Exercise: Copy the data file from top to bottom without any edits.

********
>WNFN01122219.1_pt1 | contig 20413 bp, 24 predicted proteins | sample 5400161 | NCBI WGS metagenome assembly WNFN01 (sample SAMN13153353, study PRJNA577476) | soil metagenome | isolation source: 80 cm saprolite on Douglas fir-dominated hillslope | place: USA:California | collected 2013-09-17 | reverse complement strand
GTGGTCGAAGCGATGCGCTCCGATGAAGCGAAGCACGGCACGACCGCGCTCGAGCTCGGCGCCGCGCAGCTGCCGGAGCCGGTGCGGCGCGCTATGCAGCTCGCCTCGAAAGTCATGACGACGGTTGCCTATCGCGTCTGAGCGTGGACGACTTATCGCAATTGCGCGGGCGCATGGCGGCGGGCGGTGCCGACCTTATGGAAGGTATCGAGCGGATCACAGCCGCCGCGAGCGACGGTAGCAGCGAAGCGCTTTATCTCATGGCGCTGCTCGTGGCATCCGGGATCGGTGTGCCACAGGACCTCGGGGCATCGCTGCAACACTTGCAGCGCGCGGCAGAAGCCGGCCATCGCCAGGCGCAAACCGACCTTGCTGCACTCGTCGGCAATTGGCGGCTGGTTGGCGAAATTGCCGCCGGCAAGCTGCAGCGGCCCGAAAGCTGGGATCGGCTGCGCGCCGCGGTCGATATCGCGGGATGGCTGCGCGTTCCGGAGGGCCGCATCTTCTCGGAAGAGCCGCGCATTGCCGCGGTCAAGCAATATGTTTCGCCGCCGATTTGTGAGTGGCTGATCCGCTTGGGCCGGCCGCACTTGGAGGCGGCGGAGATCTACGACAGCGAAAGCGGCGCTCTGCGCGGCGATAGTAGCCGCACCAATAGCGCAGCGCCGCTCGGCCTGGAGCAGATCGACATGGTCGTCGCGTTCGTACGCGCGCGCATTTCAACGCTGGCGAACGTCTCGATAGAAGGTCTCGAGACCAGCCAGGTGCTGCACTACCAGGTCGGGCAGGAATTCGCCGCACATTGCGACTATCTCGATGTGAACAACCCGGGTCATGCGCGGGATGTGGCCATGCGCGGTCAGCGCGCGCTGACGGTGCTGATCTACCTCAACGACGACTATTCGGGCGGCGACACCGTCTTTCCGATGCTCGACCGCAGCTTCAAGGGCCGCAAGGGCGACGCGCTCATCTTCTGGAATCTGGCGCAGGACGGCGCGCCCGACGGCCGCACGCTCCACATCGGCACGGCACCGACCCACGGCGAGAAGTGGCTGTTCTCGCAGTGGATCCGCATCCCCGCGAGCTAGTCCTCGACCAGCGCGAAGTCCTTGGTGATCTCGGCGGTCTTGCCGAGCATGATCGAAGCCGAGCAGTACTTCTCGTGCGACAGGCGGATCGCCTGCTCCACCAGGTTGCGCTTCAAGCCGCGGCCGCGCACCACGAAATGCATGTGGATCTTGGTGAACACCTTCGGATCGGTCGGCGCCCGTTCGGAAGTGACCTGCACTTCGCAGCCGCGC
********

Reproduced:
>WNFN01122219.1_pt1 | contig 20413 bp, 24 predicted proteins | sample 5400161 | NCBI WGS metagenome assembly WNFN01 (sample SAMN13153353, study PRJNA577476) | soil metagenome | isolation source: 80 cm saprolite on Douglas fir-dominated hillslope | place: USA:California | collected 2013-09-17 | reverse complement strand
GTGGTCGAAGCGATGCGCTCCGATGAAGCGAAGCACGGCACGACCGCGCTCGAGCTCGGCGCCGCGCAGCTGCCGGAGCCGGTGCGGCGCGCTATGCAGCTCGCCTCGAAAGTCATGACGACGGTTGCCTATCGCGTCTGAGCGTGGACGACTTATCGCAATTGCGCGGGCGCATGGCGGCGGGCGGTGCCGACCTTATGGAAGGTATCGAGCGGATCACAGCCGCCGCGAGCGACGGTAGCAGCGAAGCGCTTTATCTCATGGCGCTGCTCGTGGCATCCGGGATCGGTGTGCCACAGGACCTCGGGGCATCGCTGCAACACTTGCAGCGCGCGGCAGAAGCCGGCCATCGCCAGGCGCAAACCGACCTTGCTGCACTCGTCGGCAATTGGCGGCTGGTTGGCGAAATTGCCGCCGGCAAGCTGCAGCGGCCCGAAAGCTGGGATCGGCTGCGCGCCGCGGTCGATATCGCGGGATGGCTGCGCGTTCCGGAGGGCCGCATCTTCTCGGAAGAGCCGCGCATTGCCGCGGTCAAGCAATATGTTTCGCCGCCGATTTGTGAGTGGCTGATCCGCTTGGGCCGGCCGCACTTGGAGGCGGCGGAGATCTACGACAGCGAAAGCGGCGCTCTGCGCGGCGATAGTAGCCGCACCAATAGCGCAGCGCCGCTCGGCCTGGAGCAGATCGACATGGTCGTCGCGTTCGTACGCGCGCGCATTTCAACGCTGGCGAACGTCTCGATAGAAGGTCTCGAGACCAGCCAGGTGCTGCACTACCAGGTCGGGCAGGAATTCGCCGCACATTGCGACTATCTCGATGTGAACAACCCGGGTCATGCGCGGGATGTGGCCATGCGCGGTCAGCGCGCGCTGACGGTGCTGATCTACCTCAACGACGACTATTCGGGCGGCGACACCGTCTTTCCGATGCTCGACCGCAGCTTCAAGGGCCGCAAGGGCGACGCGCTCATCTTCTGGAATCTGGCGCAGGACGGCGCGCCCGACGGCCGCACGCTCCACATCGGCACGGCACCGACCCACGGCGAGAAGTGGCTGTTCTCGCAGTGGATCCGCATCCCCGCGAGCTAGTCCTCGACCAGCGCGAAGTCCTTGGTGATCTCGGCGGTCTTGCCGAGCATGATCGAAGCCGAGCAGTACTTCTCGTGCGACAGGCGGATCGCCTGCTCCACCAGGTTGCGCTTCAAGCCGCGGCCGCGCACCACGAAATGCATGTGGATCTTGGTGAACACCTTCGGATCGGTCGGCGCCCGTTCGGAAGTGACCTGCACTTCGCAGCCGCGC